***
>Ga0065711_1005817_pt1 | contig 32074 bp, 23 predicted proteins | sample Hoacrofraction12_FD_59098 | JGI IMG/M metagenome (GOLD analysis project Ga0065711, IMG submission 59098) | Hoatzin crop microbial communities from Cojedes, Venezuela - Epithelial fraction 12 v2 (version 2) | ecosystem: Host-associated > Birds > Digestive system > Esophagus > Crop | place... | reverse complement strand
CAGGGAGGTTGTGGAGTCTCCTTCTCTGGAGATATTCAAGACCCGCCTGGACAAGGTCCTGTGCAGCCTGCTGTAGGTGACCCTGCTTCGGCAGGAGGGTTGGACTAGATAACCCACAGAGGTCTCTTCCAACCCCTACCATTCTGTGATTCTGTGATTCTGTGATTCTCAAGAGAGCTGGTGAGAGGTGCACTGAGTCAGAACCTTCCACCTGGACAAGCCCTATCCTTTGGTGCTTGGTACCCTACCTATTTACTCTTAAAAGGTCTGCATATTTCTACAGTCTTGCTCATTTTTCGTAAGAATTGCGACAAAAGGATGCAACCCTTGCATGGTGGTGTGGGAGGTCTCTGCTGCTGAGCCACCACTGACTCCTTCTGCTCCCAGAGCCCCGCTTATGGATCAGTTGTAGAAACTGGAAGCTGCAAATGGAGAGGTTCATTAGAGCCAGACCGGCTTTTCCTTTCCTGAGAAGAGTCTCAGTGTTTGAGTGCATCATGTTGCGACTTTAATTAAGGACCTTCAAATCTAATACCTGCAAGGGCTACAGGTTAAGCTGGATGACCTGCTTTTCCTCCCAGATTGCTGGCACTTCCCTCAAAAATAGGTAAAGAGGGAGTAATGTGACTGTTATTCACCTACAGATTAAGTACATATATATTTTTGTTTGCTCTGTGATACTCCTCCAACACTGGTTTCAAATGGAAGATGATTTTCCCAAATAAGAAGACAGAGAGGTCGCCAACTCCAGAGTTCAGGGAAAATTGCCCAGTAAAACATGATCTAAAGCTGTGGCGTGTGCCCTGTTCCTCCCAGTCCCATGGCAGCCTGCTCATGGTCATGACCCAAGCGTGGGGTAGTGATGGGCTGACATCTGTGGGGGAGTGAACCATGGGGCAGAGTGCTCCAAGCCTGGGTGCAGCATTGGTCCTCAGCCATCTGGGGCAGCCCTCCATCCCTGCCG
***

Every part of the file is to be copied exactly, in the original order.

>Ga0065711_1005817_pt1 | contig 32074 bp, 23 predicted proteins | sample Hoacrofraction12_FD_59098 | JGI IMG/M metagenome (GOLD analysis project Ga0065711, IMG submission 59098) | Hoatzin crop microbial communities from Cojedes, Venezuela - Epithelial fraction 12 v2 (version 2) | ecosystem: Host-associated > Birds > Digestive system > Esophagus > Crop | place... | reverse complement strand
CAGGGAGGTTGTGGAGTCTCCTTCTCTGGAGATATTCAAGACCCGCCTGGACAAGGTCCTGTGCAGCCTGCTGTAGGTGACCCTGCTTCGGCAGGAGGGTTGGACTAGATAACCCACAGAGGTCTCTTCCAACCCCTACCATTCTGTGATTCTGTGATTCTGTGATTCTCAAGAGAGCTGGTGAGAGGTGCACTGAGTCAGAACCTTCCACCTGGACAAGCCCTATCCTTTGGTGCTTGGTACCCTACCTATTTACTCTTAAAAGGTCTGCATATTTCTACAGTCTTGCTCATTTTTCGTAAGAATTGCGACAAAAGGATGCAACCCTTGCATGGTGGTGTGGGAGGTCTCTGCTGCTGAGCCACCACTGACTCCTTCTGCTCCCAGAGCCCCGCTTATGGATCAGTTGTAGAAACTGGAAGCTGCAAATGGAGAGGTTCATTAGAGCCAGACCGGCTTTTCCTTTCCTGAGAAGAGTCTCAGTGTTTGAGTGCATCATGTTGCGACTTTAATTAAGGACCTTCAAATCTAATACCTGCAAGGGCTACAGGTTAAGCTGGATGACCTGCTTTTCCTCCCAGATTGCTGGCACTTCCCTCAAAAATAGGTAAAGAGGGAGTAATGTGACTGTTATTCACCTACAGATTAAGTACATATATATTTTTGTTTGCTCTGTGATACTCCTCCAACACTGGTTTCAAATGGAAGATGATTTTCCCAAATAAGAAGACAGAGAGGTCGCCAACTCCAGAGTTCAGGGAAAATTGCCCAGTAAAACATGATCTAAAGCTGTGGCGTGTGCCCTGTTCCTCCCAGTCCCATGGCAGCCTGCTCATGGTCATGACCCAAGCGTGGGGTAGTGATGGGCTGACATCTGTGGGGGAGTGAACCATGGGGCAGAGTGCTCCAAGCCTGGGTGCAGCATTGGTCCTCAGCCATCTGGGGCAGCCCTCCATCCCTGCCG